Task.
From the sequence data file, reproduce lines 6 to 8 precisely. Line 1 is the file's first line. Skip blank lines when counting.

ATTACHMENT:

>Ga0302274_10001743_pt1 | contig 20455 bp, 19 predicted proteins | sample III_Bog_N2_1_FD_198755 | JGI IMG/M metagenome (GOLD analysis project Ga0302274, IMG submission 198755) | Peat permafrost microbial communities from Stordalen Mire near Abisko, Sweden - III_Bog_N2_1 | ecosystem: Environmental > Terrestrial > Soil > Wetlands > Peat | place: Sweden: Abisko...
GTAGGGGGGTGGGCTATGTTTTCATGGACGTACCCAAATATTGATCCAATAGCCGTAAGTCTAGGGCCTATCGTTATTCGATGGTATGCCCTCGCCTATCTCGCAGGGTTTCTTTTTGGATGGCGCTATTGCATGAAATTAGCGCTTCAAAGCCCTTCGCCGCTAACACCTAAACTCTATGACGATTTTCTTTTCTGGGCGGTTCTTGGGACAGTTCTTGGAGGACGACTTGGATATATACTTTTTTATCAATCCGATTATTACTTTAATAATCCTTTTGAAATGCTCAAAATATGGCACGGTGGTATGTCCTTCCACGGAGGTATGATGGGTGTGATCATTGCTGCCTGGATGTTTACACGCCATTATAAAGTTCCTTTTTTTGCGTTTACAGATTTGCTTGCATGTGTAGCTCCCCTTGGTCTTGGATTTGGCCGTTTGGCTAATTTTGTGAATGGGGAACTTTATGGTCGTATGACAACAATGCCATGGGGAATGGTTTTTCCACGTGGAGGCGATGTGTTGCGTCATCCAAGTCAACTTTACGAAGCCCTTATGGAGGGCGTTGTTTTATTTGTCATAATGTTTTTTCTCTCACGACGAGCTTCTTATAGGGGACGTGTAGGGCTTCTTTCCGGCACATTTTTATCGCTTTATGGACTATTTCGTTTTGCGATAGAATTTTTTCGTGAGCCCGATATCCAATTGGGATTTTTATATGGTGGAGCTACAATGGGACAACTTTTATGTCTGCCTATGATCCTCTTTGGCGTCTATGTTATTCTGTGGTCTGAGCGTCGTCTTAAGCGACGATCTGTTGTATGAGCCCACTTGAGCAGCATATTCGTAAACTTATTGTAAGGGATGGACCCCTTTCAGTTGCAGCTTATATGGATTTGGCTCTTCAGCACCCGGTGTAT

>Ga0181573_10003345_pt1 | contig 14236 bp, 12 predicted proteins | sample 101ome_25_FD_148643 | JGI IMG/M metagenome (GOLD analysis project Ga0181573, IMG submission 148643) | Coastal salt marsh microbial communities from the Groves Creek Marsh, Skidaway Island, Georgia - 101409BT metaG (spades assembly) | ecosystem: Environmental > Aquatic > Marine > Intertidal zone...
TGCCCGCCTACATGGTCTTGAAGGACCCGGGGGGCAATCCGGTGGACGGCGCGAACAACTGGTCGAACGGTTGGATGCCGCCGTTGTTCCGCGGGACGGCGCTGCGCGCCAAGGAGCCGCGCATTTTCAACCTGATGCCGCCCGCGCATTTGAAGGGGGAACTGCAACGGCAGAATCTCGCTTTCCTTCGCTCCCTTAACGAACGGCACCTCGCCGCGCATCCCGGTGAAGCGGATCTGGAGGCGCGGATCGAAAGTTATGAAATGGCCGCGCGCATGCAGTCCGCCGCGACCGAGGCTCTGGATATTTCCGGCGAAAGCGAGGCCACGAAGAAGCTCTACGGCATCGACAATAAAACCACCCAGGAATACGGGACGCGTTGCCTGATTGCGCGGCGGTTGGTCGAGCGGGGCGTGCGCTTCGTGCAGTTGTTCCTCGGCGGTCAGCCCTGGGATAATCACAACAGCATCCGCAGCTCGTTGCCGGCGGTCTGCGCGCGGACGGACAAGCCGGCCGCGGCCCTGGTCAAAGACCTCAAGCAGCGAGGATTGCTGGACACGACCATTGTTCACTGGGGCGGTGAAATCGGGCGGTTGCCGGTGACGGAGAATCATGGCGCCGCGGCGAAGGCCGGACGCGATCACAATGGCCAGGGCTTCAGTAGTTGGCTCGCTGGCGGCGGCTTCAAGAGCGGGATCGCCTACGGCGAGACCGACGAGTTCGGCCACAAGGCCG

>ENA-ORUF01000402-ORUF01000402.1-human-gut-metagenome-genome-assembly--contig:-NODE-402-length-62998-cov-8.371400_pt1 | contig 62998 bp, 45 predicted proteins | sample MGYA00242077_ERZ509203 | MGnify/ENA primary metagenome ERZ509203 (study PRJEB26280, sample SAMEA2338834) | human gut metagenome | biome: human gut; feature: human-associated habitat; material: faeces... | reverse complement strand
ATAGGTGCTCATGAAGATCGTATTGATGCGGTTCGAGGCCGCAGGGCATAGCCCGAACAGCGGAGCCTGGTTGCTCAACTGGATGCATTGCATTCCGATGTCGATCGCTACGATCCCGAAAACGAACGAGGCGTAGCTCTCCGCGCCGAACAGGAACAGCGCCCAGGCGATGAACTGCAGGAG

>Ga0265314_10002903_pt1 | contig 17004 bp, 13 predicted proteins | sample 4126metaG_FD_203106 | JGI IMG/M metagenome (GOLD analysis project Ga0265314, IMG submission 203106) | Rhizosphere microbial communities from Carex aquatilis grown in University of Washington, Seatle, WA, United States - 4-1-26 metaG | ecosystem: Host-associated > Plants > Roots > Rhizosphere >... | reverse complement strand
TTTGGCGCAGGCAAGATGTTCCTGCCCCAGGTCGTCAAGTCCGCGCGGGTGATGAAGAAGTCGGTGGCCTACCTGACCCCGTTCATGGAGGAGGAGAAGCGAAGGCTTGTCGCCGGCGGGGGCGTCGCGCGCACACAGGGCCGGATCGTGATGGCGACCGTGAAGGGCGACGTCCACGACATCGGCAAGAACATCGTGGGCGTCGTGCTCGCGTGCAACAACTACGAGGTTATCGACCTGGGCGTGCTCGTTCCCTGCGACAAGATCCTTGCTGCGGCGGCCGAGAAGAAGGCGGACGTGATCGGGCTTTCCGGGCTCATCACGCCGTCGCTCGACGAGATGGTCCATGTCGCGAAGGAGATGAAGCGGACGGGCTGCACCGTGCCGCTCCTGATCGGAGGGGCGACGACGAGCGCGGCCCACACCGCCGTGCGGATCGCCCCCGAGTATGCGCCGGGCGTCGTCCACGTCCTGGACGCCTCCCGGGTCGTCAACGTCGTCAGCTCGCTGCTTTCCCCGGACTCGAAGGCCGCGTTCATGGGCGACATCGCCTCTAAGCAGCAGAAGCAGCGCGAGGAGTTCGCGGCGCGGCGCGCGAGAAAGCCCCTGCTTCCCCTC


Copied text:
ATAGGTGCTCATGAAGATCGTATTGATGCGGTTCGAGGCCGCAGGGCATAGCCCGAACAGCGGAGCCTGGTTGCTCAACTGGATGCATTGCATTCCGATGTCGATCGCTACGATCCCGAAAACGAACGAGGCGTAGCTCTCCGCGCCGAACAGGAACAGCGCCCAGGCGATGAACTGCAGGAG

>Ga0265314_10002903_pt1 | contig 17004 bp, 13 predicted proteins | sample 4126metaG_FD_203106 | JGI IMG/M metagenome (GOLD analysis project Ga0265314, IMG submission 203106) | Rhizosphere microbial communities from Carex aquatilis grown in University of Washington, Seatle, WA, United States - 4-1-26 metaG | ecosystem: Host-associated > Plants > Roots > Rhizosphere >... | reverse complement strand
TTTGGCGCAGGCAAGATGTTCCTGCCCCAGGTCGTCAAGTCCGCGCGGGTGATGAAGAAGTCGGTGGCCTACCTGACCCCGTTCATGGAGGAGGAGAAGCGAAGGCTTGTCGCCGGCGGGGGCGTCGCGCGCACACAGGGCCGGATCGTGATGGCGACCGTGAAGGGCGACGTCCACGACATCGGCAAGAACATCGTGGGCGTCGTGCTCGCGTGCAACAACTACGAGGTTATCGACCTGGGCGTGCTCGTTCCCTGCGACAAGATCCTTGCTGCGGCGGCCGAGAAGAAGGCGGACGTGATCGGGCTTTCCGGGCTCATCACGCCGTCGCTCGACGAGATGGTCCATGTCGCGAAGGAGATGAAGCGGACGGGCTGCACCGTGCCGCTCCTGATCGGAGGGGCGACGACGAGCGCGGCCCACACCGCCGTGCGGATCGCCCCCGAGTATGCGCCGGGCGTCGTCCACGTCCTGGACGCCTCCCGGGTCGTCAACGTCGTCAGCTCGCTGCTTTCCCCGGACTCGAAGGCCGCGTTCATGGGCGACATCGCCTCTAAGCAGCAGAAGCAGCGCGAGGAGTTCGCGGCGCGGCGCGCGAGAAAGCCCCTGCTTCCCCTC